There are an estimated 2,500 such pregnancy centers around the country. In comparison about 800 clinics providing abortion care, were operating before the Supreme Court overturned Roe v. Wade. Carter Sherman is reproductive health and justice reporter for The Guardian. Thank you so much, Carter, for joining us. Tell us a little bit about how these centers work, what sorts of services do they provide.

CARTER SHERMAN, The Guardian: So the point of a crisis pregnancy center, which is often known as am anti-abortion center, or even just a pregnancy center, is to convince people to continue their pregnancies. And they offer services like pregnancy tests, they sometimes do medical services like ultrasounds, they will also give out goods like car seats or strollers.

Now the thing is that even when they do provide these medical services, many of these facilities are not actually medically licensed. So they`re not burdened by the kind of limitations that medical providers face. The other thing about these centers is that they`re often staffed by volunteers, they`re usually faith based. And so that creates issues for courts that might be looking to further regulate them, because judges are very wary of treading on these centers first amendment rights.

ALI ROGIN: So when someone does enter one of these crisis pregnancy centers, what sort of interactions are they likely to have with these volunteers?

CARTER SHERMAN: I think the interactions can really vary a lot. But something that has come up again and again, from people who go into these centers is that they walk in not necessarily knowing that they are not in an abortion clinic. You know, these centers, according to abortion rights supporters will oftentimes set up shop very close to an abortion clinic, they will have names that include words like birth, or choice are the sorts of things that we tend to hear from abortion rights supporters. And in reality, again, these are centers that are trying to convince you to continue a pregnancy.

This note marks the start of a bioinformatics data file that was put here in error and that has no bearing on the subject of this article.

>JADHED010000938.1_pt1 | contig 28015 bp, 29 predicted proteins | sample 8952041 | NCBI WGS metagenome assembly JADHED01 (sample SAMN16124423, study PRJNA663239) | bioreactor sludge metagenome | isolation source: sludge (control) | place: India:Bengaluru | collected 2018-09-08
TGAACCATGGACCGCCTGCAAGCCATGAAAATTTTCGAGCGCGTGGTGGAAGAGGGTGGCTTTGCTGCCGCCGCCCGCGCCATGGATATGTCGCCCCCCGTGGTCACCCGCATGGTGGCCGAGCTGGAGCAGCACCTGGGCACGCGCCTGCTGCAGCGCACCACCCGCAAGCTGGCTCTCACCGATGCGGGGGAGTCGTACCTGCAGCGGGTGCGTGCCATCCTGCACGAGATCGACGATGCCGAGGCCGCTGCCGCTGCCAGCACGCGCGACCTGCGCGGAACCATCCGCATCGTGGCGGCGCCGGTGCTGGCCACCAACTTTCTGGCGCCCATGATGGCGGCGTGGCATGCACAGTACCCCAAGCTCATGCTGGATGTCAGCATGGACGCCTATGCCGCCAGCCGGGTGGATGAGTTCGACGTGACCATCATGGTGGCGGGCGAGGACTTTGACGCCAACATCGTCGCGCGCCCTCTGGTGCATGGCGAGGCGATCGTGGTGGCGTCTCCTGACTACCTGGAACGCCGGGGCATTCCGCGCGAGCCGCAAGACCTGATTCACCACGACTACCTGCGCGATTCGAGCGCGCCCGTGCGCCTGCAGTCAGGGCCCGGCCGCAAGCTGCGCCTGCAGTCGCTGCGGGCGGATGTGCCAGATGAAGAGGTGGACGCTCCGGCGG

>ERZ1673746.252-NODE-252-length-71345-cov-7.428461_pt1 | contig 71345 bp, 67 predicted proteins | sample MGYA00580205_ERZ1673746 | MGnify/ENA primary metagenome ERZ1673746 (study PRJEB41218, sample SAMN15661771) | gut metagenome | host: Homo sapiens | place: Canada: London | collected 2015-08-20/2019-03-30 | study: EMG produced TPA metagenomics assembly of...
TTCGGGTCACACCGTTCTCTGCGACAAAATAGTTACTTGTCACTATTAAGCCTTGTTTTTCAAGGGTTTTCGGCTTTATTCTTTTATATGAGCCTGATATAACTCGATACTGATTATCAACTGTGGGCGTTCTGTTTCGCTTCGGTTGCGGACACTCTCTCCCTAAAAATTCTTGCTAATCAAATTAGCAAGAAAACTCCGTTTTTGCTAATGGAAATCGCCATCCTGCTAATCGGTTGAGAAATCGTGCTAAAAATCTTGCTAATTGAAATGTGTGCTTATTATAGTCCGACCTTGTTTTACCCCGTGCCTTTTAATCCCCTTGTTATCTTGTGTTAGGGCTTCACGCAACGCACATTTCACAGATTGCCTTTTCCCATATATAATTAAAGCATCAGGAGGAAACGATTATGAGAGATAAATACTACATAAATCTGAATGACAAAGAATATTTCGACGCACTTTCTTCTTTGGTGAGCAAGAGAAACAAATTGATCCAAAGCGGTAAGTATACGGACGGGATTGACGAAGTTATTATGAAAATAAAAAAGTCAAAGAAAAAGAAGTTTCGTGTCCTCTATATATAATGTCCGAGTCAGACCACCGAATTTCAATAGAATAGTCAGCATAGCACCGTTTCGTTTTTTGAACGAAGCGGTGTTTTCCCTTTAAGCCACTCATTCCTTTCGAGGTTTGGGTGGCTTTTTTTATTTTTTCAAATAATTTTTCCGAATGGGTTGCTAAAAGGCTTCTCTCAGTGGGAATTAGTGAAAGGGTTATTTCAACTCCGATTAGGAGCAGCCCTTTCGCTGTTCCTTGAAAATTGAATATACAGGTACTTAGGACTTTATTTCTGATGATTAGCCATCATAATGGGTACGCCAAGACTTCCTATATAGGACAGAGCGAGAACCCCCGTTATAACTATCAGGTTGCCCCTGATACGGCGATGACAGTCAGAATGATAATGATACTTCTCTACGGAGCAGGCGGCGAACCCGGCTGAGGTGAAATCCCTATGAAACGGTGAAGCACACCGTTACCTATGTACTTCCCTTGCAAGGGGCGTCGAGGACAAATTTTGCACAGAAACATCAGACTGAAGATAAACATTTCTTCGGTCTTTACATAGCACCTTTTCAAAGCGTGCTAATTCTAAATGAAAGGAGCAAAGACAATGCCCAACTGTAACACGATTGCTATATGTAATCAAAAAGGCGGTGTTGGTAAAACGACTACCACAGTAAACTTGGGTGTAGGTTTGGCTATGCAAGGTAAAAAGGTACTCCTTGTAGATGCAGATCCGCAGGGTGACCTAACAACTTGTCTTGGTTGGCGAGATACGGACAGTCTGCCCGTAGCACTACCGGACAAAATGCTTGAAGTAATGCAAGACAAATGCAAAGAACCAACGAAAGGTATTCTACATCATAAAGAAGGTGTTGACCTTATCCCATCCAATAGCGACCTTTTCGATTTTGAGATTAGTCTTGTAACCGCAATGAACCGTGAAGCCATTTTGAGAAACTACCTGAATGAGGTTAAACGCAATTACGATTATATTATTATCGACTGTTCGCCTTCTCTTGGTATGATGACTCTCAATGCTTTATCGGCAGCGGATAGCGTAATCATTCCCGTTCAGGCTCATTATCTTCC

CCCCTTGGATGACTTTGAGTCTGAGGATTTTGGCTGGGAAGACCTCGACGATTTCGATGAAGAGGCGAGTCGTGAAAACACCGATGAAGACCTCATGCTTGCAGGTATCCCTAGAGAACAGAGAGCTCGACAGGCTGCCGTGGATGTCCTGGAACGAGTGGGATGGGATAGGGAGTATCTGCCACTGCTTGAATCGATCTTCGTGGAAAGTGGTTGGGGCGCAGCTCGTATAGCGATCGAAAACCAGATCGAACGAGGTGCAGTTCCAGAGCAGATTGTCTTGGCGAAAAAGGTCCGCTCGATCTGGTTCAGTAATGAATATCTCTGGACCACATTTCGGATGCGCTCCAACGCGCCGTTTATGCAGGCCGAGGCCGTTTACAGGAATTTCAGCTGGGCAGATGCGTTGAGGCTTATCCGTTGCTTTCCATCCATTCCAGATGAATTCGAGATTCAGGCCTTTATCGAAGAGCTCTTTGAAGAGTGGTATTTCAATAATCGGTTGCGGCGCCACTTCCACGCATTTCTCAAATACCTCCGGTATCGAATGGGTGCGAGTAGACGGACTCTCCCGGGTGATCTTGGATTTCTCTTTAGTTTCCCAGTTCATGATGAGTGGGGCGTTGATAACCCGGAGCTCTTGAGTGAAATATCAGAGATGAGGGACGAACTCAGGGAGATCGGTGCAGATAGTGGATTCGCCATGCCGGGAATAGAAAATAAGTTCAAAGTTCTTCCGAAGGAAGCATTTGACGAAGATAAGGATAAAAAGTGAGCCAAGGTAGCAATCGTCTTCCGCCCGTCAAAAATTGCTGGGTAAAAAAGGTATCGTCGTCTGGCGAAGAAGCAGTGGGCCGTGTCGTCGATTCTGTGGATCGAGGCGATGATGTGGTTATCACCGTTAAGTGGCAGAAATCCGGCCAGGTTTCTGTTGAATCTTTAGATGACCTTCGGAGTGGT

ALI ROGIN: What sort of people do centers like these target?

CARTER SHERMAN: These centers offer usually free services. And so that can be really appealing to people who are low income. And we do know that at least prior to the overturning of Roe, most people who get abortions are low income, because it is so difficult for people to afford pregnancies in this country.

ALI ROGIN: So why are the centers receiving more funding now?

CARTER SHERMAN: Well, since the overturning of Roe v. Wade, the anti-abortion movement has really framed crisis pregnancy centers as the place to go for women who might otherwise have wanted an abortion but are now in a situation where they have little choice but to give birth. And state governments, particularly the governments of red states have really agreed with that logic. We know for example, that since the overturning of Roe v. Wade, at least 16 state governments have sent more than $250 million worth of taxpayer money to programs that support crisis pregnancy centers. I think in the coming years, we`re likely going to be seeing even more funding.

ALI ROGIN: So tell us a little bit more about the breakdown of what we do you know now about how these crisis centers are getting their funding. Is it coming from the federal government, state and local governments? What does that allocation look like?

CARTER SHERMAN: It can really be a mixture. Some of the money that flows from the government to these crisis pregnancy centers is ultimately from the federal government. We know that the state governments will take the money that the federal government gives them for things like Temporary Assistance to Needy Families and direct that towards programs to support crisis pregnancy centers.

ALI ROGIN: And there`s now a debate happening between the White House and Congress over whether Temporary Assistance for Needy Families should continue to be used for crisis centers. What is the status of that debate?

CARTER SHERMAN: Temporary Assistance for Needy Families is a program that we would tend to understand as being a part of welfare. It is money that the federal government will give to state governments that they can then disperse for various aims to help families that are in trouble. And one of the goals of temporary assistance for needy families or TANF is to help prevent out of wedlock pregnancies. Now, the Biden administration has said that, you know, by the time someone comes to a crisis pregnancy center or they already suspected they`re pregnant. And so it`s actually not an aim of a crisis pregnancy center to prevent an out of wedlock pregnancy because the pregnancy has already occurred. The Biden administration introduced this rule. The Republicans in the U.S. House have responded with legislation that would block HHS from effectively making that role. That bill did pass the House but given Congress`s general state of inaction and polarization right now, it is very unlikely that that bill will ultimately become law.

ALI ROGIN: Right, likely something we`re going to see continue in state houses though. Carter Sherman, reproductive health and justice reporter for The Guardian, thank you so much for joining us.

CARTER SHERMAN: Thank you for having me.